While Montenegro’s small area may make it easy to overlook on a map of the massive Balkan peninsula, the rich natural, historic, and cultural opportunities present in Montenegro make the country just as worth a visit as its larger neighbors. It is home to 4573 named peaks, the tallest of which is Zla Kolata (Kolkata e Keqe) at 2,535 m (8,317 ft) in elevation and the most prominent of which is Bobotov Kuk with 1,475 m (4,839 ft) of prominence.
Montenegro is a country located in a corner of the southwestern Balkan Peninsula. It neighbors the Adriatic Sea in the west and it shares its borders with five other countries. This includes Croatia and Bosnia and Herzegovina to the northwest, Serbia to the northeast, Kosovo to the east, and Albania to the south.
On Montenegro’s Adriatic Coast, there’s a large inlet known as the Bay of Kotor. The bay is actually a submerged river canyon that’s bounded by tall mountains, including the Lovcén mountain peaks of Štirovnik and Jezerski and those of the Orjen range. There are a few islands off Montenegro’s coast, but none with any major human settlements.
The Dinaric Alps run through Montenegro, and over two-thirds of the country’s land area is considered mountainous.
In northern Montenegro, there’s the Dinaride massif of Durmitor, which contains Bobotov Kuk. Durmitor is surrounded by the river canyons of the Tara, Piva, and Komarnica in all directions, save for the east, where it opens up before a 1,500 m (4,921 ft) tall plateau. Across this plateau is the 2,277 m (7,470 ft) mountain of Sinjajevina, or Sinjavina.
The aforementioned Orjen is a sizable mountain range that borders both Montenegro and Bosnia and Herzegovina. Its highest peak, the 1,895 m (6,225 ft) Veliki Kabao, is the tallest peak in the Sub-Adriatic portion of the Dinaric Alps. Northeastern Montenegro shares the Accursed Mountains with Albania and Kosovo, too.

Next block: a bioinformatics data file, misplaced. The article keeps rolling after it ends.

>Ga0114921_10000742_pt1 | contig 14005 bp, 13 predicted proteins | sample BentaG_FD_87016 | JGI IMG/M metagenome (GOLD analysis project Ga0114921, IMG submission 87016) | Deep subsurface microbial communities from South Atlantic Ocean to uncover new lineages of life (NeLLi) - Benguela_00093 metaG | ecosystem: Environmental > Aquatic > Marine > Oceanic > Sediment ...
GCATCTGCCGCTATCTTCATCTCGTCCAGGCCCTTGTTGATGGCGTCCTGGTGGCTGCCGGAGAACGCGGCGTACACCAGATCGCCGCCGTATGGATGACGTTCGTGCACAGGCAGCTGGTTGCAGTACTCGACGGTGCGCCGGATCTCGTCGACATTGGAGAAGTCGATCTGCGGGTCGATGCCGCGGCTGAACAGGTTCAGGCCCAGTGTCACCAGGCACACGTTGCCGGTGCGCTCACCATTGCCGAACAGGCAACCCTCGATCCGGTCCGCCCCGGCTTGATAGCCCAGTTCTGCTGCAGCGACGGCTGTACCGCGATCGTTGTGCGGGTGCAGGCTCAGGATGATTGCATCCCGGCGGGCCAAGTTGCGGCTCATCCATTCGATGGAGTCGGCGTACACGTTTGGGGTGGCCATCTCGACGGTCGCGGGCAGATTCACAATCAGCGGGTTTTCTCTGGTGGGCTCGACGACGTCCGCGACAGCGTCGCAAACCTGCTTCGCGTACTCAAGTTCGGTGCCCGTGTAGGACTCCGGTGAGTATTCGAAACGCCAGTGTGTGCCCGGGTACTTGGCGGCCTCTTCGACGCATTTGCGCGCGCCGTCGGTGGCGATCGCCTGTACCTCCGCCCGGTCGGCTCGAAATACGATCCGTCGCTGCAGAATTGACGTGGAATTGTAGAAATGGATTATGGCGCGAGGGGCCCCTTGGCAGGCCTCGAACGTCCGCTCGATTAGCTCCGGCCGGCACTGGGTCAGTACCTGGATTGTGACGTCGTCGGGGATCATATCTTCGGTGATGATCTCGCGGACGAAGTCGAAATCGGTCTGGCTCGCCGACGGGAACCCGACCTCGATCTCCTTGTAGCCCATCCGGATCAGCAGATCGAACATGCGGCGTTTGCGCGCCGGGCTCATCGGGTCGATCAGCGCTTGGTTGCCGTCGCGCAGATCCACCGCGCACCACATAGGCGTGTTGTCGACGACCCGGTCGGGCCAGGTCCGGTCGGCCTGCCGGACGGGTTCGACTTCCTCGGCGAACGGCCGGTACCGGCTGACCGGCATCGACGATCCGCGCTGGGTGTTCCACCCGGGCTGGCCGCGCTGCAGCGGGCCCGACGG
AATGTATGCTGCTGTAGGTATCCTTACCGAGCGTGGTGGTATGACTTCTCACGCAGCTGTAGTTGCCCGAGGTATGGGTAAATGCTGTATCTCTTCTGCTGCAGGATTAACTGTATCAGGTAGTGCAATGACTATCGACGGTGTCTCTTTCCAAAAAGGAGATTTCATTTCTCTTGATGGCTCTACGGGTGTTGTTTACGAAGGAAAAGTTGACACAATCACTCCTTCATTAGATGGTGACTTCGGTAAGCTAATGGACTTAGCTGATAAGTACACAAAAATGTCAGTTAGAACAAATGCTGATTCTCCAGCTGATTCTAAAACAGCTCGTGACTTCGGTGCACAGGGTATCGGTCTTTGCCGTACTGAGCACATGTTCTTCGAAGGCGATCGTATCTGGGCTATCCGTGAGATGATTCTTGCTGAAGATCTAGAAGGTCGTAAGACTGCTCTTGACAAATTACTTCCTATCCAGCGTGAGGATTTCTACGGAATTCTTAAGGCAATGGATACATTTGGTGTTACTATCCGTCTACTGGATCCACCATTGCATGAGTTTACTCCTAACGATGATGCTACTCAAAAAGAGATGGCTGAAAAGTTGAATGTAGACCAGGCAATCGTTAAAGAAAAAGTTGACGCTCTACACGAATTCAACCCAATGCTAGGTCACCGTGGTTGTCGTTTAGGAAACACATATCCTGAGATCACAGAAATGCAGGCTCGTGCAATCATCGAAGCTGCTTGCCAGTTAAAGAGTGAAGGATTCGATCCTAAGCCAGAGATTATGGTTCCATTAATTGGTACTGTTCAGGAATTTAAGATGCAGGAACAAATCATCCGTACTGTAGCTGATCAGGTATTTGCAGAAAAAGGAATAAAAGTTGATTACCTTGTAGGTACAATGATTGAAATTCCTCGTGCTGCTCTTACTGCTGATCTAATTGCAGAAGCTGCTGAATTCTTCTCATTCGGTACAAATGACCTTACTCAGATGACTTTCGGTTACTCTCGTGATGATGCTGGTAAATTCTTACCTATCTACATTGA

Montenegro’s terrain, besides being known for its mountainous nature (especially in the north), is also heavily calcareous. It features karst plateaus like Bijela Gora. There are also a number of karstic mountains and poljes prevalent in the central and western regions of the country, particularly along the coast.
Certain valleys in Montenegro host swaths of fertile lowlands and plains, such as the Zeta River Valley near southeastern Montenegro.
The largest lake in the country is Lake Skadar (Lake Scutari, Shkodër, or Shkodra), which resides inside a depressed karstic polje. Skadar sits on the border of Montenegro and Albania, though about 60 percent of it is located in Montenegrin territory. The Drina River, coming from Bosnia and Herzegovina and Serbia in the north, splits into several notable tributaries inside Montenegro, including the rivers Tara, Piva, and Lim.
Montenegro’s climate is a mix between Mediterranean along the coast and continental further inland.
The coastal Mediterranean climate is moderate throughout most of the year, though its sunny summers can get rather hot, and precipitation occurs the most during autumn and winter. Inland locations that are still at sea level, such as Montenegro’s capital, Podgorica, typically face hotter summers and colder winters than sea level along the coast.
As elevations increase with Montenegro’s continental mountains and hills, winters get colder and snowfall becomes more frequent. Meanwhile, summers remain warm and pleasant, and average amounts of sunshine decrease as elevations increase. On Montenegro’s highest mountains, especially toward the northern border with Serbia, the climate gets colder and resembles the climate of the Alps, with occasional cold waves that come through.
Montenegro contains 24 municipalities as well as 3 unofficial regions—Northern, Central, and Coastal. Podgorica is Montenegro’s capital city and by far its largest, with its population of around 150,000 residents constituting almost one-fourth of the country’s total population of 620,000 people.
Montenegro’s geology is primarily marked by its karstic nature as karst dominates well over half of Montenegro’s land area. The country is also home to the Dinaric Alps, though there are several large-scale zones and formations that can be used to further break down the country’s geological make-up.
Toward southwestern Montenegro is the Dalmatian-Herzegovinian Zone, a Dinaridic zone with a foundation of Middle Triassic flysch and limestone. It also features layers of Late Triassic volcanic and sedimentary rock, Late Triassic and Jurassic carbonates, and both Cretaceous and Paleocene limestone.
Around the country’s border with Albania and reaching into central and northwestern Montenegro is the Sarajevo Sigmoid, a sequence of Mesozoic flysch formations that also includes Permian and Triassic marine carbonates and clastic rocks.
Then, in northern and eastern Montenegro, is a complex of nappe formations from the Devonian known as the East Bosnian-Durmitor Block. These formations contain a diverse mix of rocks, including Paleozoic conglomerate-, limestone-, and keratophyre-based clastics, Triassic limestones and volcanic rocks, and, in the southeast, groups of mafic rocks and granite anomalies.